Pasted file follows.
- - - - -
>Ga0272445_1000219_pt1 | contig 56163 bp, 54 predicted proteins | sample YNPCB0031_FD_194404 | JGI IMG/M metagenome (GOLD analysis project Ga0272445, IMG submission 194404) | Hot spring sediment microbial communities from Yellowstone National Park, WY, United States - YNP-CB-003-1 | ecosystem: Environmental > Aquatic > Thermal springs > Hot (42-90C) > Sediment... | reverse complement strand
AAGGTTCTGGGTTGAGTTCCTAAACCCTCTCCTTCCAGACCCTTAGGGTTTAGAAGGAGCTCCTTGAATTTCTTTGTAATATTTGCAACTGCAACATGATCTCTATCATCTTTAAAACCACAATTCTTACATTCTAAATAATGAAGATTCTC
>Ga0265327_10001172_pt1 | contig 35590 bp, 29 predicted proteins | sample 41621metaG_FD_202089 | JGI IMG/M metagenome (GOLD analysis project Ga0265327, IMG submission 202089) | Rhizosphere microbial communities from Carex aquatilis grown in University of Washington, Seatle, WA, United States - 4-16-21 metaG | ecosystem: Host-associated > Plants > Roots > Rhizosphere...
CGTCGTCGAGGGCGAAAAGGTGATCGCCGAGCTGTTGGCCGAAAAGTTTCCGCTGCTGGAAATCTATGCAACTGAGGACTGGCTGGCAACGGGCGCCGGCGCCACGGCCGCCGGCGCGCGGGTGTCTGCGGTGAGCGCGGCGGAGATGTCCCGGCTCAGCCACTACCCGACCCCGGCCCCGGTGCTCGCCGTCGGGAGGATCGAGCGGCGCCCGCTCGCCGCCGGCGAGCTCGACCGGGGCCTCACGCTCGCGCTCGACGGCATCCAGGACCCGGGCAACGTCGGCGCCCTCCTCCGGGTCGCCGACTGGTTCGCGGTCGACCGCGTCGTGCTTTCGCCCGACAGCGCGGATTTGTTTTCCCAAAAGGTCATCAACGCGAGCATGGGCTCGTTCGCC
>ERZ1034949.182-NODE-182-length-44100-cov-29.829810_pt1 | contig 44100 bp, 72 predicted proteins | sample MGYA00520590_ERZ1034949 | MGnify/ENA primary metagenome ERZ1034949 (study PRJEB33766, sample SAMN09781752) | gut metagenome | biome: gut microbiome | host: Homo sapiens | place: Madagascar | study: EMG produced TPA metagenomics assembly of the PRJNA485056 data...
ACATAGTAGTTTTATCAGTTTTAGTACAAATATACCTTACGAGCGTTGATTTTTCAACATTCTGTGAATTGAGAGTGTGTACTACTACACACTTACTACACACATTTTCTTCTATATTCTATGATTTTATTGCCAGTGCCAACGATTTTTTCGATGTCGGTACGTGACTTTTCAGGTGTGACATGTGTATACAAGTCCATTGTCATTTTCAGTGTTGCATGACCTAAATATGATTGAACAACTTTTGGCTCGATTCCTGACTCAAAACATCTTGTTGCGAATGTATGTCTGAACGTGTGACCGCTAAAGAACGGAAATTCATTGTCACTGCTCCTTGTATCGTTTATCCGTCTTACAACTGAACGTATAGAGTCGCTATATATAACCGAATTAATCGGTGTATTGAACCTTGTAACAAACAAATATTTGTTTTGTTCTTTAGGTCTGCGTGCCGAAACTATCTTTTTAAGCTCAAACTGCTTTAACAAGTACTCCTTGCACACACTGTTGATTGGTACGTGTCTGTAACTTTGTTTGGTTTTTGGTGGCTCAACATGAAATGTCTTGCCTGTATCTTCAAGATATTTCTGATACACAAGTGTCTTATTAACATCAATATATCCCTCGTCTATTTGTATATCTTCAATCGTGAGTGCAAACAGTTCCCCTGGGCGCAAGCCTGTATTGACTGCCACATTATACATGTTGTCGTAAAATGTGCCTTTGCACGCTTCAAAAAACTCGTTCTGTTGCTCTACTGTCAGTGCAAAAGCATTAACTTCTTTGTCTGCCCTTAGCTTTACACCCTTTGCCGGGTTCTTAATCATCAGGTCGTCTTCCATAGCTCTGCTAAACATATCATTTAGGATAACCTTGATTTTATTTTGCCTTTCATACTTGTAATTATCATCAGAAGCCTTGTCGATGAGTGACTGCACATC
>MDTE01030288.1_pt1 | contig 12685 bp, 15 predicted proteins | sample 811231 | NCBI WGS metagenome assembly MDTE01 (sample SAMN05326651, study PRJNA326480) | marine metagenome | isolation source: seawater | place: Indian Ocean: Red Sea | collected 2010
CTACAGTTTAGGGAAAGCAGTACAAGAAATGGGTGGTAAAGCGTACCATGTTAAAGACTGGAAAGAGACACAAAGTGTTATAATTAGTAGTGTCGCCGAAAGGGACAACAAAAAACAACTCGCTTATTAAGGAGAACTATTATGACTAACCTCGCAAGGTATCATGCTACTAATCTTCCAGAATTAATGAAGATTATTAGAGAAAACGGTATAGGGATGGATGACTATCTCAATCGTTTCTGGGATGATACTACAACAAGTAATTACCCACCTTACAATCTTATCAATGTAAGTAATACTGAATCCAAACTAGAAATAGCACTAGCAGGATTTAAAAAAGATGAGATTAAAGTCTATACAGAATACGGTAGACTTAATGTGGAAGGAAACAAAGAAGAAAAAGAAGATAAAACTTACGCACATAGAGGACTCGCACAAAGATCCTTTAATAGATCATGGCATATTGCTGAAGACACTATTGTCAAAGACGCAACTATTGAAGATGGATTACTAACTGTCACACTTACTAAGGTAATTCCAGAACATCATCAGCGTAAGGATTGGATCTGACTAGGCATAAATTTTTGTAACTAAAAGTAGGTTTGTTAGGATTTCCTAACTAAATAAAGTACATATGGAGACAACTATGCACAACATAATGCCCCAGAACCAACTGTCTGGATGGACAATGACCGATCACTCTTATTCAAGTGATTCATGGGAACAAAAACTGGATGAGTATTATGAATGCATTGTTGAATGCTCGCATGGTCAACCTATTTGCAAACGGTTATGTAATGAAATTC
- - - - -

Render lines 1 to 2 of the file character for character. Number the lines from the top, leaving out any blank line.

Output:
>Ga0272445_1000219_pt1 | contig 56163 bp, 54 predicted proteins | sample YNPCB0031_FD_194404 | JGI IMG/M metagenome (GOLD analysis project Ga0272445, IMG submission 194404) | Hot spring sediment microbial communities from Yellowstone National Park, WY, United States - YNP-CB-003-1 | ecosystem: Environmental > Aquatic > Thermal springs > Hot (42-90C) > Sediment... | reverse complement strand
AAGGTTCTGGGTTGAGTTCCTAAACCCTCTCCTTCCAGACCCTTAGGGTTTAGAAGGAGCTCCTTGAATTTCTTTGTAATATTTGCAACTGCAACATGATCTCTATCATCTTTAAAACCACAATTCTTACATTCTAAATAATGAAGATTCTC